Mortgage rates have hit a two-decade high rising above 7 percent. The milestone comes as the U.S. housing market continues to tank with more buyers choosing to wait out the recession and sellers holding on to their current mortgage rates, that for most, are under 3.5%.
Prior to March of this year, home-borrowing rates were on the way down after a 40-year low, before the Federal Reserve started to increase interest rates to combat out-of-control inflation.
The last two decades of low interest-rate policies had encouraged growth in the mortgage market, which, except in the housing crisis in 2007–08, boosted the rate of U.S. homeownership.
The rate on a 30-year fixed mortgage hit 7.08 percent on Oct. 27, its highest level since April 2002, according to a survey by mortgage lender Freddie Mac.
Experts say it is feasible that interest rates will continue to rise, topping off near 10 percent over the next 18 months.
This is a massive jump from a year ago, when it stood at 3.14 percent.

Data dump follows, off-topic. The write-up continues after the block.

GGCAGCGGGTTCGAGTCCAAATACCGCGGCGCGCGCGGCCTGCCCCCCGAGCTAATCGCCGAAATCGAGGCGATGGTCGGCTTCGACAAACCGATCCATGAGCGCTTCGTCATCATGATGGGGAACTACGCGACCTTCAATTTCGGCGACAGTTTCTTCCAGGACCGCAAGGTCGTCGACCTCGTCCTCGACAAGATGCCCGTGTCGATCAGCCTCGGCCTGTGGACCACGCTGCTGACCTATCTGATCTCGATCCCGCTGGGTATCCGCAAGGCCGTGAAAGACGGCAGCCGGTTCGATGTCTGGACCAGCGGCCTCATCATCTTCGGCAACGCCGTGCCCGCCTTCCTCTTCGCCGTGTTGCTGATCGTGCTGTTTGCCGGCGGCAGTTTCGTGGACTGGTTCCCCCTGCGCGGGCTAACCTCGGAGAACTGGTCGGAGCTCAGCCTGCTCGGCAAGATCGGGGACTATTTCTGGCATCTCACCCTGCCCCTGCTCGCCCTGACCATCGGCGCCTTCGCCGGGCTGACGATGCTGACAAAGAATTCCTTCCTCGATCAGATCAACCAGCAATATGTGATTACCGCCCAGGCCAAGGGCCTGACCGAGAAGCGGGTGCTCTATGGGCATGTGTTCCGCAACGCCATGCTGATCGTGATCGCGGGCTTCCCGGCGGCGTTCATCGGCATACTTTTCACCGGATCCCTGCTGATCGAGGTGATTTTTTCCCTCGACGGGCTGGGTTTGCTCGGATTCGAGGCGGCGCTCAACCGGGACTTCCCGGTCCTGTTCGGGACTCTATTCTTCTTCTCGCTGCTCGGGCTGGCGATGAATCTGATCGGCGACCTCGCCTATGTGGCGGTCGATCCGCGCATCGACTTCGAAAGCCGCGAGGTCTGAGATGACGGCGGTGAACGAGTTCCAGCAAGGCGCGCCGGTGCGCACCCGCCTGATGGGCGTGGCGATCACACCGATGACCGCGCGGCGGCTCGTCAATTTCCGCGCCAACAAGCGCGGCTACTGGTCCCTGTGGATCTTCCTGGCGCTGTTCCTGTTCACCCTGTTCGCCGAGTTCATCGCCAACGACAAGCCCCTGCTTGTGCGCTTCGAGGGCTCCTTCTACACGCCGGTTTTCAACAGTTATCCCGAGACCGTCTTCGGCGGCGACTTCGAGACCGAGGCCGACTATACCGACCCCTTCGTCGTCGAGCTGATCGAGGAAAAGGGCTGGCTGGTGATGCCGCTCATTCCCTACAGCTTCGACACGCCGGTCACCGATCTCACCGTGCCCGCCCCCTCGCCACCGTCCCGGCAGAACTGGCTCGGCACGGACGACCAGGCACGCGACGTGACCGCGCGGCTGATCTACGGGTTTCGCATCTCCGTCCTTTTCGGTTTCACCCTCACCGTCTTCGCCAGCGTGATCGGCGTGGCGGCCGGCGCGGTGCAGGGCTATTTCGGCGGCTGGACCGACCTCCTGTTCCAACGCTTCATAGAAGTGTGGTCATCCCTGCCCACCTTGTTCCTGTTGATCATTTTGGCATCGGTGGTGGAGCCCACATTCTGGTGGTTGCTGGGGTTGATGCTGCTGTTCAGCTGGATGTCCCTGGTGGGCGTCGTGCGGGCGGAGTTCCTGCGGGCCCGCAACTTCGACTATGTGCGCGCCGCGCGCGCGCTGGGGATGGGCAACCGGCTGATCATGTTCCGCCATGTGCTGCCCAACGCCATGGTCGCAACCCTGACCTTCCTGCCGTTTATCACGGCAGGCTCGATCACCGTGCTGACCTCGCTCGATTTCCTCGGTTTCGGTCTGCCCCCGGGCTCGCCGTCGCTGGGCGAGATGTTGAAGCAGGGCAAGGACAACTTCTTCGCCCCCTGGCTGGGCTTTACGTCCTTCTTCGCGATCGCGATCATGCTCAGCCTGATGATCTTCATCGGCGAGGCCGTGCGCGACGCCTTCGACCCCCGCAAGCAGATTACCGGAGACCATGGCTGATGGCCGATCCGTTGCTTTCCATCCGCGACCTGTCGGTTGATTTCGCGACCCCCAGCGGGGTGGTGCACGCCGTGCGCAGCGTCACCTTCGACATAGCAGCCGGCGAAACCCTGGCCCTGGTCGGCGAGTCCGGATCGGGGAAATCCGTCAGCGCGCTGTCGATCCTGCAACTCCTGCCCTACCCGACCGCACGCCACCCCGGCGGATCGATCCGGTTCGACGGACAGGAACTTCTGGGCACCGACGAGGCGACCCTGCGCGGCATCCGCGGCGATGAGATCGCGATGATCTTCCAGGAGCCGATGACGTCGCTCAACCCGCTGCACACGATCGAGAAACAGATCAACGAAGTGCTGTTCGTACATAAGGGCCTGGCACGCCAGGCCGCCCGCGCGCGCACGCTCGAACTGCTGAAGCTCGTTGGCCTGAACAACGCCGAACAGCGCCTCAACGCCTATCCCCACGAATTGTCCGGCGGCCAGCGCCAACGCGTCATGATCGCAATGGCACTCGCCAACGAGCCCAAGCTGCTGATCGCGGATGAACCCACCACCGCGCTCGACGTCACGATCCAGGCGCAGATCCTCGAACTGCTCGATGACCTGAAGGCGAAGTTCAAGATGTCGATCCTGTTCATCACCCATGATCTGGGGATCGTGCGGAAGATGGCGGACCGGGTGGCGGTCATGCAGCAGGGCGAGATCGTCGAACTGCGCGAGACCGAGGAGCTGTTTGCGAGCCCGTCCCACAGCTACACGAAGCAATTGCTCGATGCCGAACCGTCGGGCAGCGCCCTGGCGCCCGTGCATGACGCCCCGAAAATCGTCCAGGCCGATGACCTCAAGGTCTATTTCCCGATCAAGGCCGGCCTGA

The surge in monthly home loan rates, due to the additional interest that buyers are now paying at higher rates, have pushed the market into a downturn.
“As inflation endures, consumers are seeing higher costs at every turn, causing further declines in consumer confidence this month,” said Sam Khater, chief economist at Freddie Mac.
The latest news is a major blow to the housing market, which saw home sales fall by 11 percent last month because of rising mortgage rates, reported The Wall Street Journal.
“In fact, many potential homebuyers are choosing to wait and see where the housing market will end up, pushing demand and home prices further downward,” said Khater.
Existing home sales have declined for eight straight months, as high borrowing costs force many Americans to put off buying, due to the rising price of food, gas, and other necessities.
Buyers putting 20 percent down for a median-priced home loan now have to make a monthly payment of $2,300, up from $1,300 a year ago, Realtor.com told The Wall Street Journal.